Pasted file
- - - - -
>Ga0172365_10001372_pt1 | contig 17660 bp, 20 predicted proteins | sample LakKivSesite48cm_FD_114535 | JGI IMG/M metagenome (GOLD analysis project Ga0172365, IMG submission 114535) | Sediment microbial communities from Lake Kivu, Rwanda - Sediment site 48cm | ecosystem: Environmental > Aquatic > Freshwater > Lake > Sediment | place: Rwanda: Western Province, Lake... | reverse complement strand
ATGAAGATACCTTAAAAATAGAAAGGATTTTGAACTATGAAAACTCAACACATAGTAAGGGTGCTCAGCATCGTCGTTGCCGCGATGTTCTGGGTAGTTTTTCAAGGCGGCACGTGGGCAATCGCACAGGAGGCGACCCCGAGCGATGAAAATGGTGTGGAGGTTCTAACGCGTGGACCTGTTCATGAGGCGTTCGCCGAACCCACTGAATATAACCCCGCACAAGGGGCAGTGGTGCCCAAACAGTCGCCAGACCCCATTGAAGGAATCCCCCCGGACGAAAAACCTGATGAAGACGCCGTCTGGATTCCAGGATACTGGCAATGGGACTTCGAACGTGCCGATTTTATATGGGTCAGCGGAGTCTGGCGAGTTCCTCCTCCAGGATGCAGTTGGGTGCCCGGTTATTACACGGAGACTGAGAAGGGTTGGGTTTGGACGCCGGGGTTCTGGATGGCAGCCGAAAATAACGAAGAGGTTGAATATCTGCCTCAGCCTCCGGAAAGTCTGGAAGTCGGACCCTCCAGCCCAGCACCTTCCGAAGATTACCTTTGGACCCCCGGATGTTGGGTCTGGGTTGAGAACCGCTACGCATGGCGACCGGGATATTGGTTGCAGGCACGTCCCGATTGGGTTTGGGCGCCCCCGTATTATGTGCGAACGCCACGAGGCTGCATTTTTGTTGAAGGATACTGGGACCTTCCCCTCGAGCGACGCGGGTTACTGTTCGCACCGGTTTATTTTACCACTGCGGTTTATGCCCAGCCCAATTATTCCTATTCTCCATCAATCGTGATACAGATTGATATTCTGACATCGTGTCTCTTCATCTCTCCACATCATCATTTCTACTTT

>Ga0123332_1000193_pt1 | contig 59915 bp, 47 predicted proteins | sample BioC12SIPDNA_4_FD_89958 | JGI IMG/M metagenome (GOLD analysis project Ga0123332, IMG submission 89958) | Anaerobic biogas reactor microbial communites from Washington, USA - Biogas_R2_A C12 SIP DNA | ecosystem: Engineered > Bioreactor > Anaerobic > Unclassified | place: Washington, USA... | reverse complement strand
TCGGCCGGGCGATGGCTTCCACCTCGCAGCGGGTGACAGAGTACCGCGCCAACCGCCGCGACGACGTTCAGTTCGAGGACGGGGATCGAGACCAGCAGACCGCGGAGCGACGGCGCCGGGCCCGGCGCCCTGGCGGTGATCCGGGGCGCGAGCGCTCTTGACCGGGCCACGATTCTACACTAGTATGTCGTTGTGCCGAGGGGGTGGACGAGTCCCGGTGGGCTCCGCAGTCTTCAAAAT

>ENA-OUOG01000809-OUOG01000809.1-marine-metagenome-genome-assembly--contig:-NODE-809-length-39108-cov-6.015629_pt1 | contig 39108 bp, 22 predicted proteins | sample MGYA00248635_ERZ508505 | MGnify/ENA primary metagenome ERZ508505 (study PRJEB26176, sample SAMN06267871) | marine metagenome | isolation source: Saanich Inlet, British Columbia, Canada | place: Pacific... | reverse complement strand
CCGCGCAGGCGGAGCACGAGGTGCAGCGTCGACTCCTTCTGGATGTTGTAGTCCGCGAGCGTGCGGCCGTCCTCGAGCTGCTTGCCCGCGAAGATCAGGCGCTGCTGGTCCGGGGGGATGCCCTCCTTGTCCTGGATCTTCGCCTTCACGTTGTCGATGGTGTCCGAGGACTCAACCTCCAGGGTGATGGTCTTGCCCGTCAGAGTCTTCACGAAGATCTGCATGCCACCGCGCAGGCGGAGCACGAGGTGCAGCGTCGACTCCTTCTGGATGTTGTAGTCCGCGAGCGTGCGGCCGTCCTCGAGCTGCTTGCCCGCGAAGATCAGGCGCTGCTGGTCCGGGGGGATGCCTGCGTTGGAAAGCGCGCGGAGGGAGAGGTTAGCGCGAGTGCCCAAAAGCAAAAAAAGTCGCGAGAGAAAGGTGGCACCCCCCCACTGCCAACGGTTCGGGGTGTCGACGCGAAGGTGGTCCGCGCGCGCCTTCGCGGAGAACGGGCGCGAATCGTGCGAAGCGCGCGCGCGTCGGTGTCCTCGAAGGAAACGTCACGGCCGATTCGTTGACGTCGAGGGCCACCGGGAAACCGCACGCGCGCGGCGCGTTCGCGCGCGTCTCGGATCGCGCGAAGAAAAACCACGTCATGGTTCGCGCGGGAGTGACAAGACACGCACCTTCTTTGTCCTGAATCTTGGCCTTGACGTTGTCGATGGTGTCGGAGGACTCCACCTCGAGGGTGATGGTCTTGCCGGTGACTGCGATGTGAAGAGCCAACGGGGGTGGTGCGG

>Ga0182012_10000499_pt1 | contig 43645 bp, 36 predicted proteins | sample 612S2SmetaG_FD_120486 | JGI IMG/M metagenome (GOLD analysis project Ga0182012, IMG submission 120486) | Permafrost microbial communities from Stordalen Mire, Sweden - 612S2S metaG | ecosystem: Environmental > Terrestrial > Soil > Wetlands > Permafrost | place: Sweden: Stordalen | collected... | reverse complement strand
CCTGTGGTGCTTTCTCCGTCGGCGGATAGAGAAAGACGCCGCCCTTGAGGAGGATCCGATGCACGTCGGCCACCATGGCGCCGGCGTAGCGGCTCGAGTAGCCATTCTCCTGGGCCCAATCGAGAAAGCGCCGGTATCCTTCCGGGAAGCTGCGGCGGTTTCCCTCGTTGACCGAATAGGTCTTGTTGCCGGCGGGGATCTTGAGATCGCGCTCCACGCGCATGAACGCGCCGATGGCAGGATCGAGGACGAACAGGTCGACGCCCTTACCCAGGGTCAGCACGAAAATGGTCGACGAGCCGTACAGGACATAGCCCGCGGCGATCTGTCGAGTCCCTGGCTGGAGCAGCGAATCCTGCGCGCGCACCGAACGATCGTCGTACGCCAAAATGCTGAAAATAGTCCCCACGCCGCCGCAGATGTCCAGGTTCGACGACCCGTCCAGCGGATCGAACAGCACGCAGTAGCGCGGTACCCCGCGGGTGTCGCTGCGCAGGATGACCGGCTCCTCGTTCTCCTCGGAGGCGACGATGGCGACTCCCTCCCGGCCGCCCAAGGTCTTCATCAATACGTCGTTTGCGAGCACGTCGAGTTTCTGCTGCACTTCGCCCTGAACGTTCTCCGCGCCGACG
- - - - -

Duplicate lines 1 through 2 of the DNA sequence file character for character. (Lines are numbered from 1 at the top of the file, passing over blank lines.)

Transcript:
>Ga0172365_10001372_pt1 | contig 17660 bp, 20 predicted proteins | sample LakKivSesite48cm_FD_114535 | JGI IMG/M metagenome (GOLD analysis project Ga0172365, IMG submission 114535) | Sediment microbial communities from Lake Kivu, Rwanda - Sediment site 48cm | ecosystem: Environmental > Aquatic > Freshwater > Lake > Sediment | place: Rwanda: Western Province, Lake... | reverse complement strand
ATGAAGATACCTTAAAAATAGAAAGGATTTTGAACTATGAAAACTCAACACATAGTAAGGGTGCTCAGCATCGTCGTTGCCGCGATGTTCTGGGTAGTTTTTCAAGGCGGCACGTGGGCAATCGCACAGGAGGCGACCCCGAGCGATGAAAATGGTGTGGAGGTTCTAACGCGTGGACCTGTTCATGAGGCGTTCGCCGAACCCACTGAATATAACCCCGCACAAGGGGCAGTGGTGCCCAAACAGTCGCCAGACCCCATTGAAGGAATCCCCCCGGACGAAAAACCTGATGAAGACGCCGTCTGGATTCCAGGATACTGGCAATGGGACTTCGAACGTGCCGATTTTATATGGGTCAGCGGAGTCTGGCGAGTTCCTCCTCCAGGATGCAGTTGGGTGCCCGGTTATTACACGGAGACTGAGAAGGGTTGGGTTTGGACGCCGGGGTTCTGGATGGCAGCCGAAAATAACGAAGAGGTTGAATATCTGCCTCAGCCTCCGGAAAGTCTGGAAGTCGGACCCTCCAGCCCAGCACCTTCCGAAGATTACCTTTGGACCCCCGGATGTTGGGTCTGGGTTGAGAACCGCTACGCATGGCGACCGGGATATTGGTTGCAGGCACGTCCCGATTGGGTTTGGGCGCCCCCGTATTATGTGCGAACGCCACGAGGCTGCATTTTTGTTGAAGGATACTGGGACCTTCCCCTCGAGCGACGCGGGTTACTGTTCGCACCGGTTTATTTTACCACTGCGGTTTATGCCCAGCCCAATTATTCCTATTCTCCATCAATCGTGATACAGATTGATATTCTGACATCGTGTCTCTTCATCTCTCCACATCATCATTTCTACTTT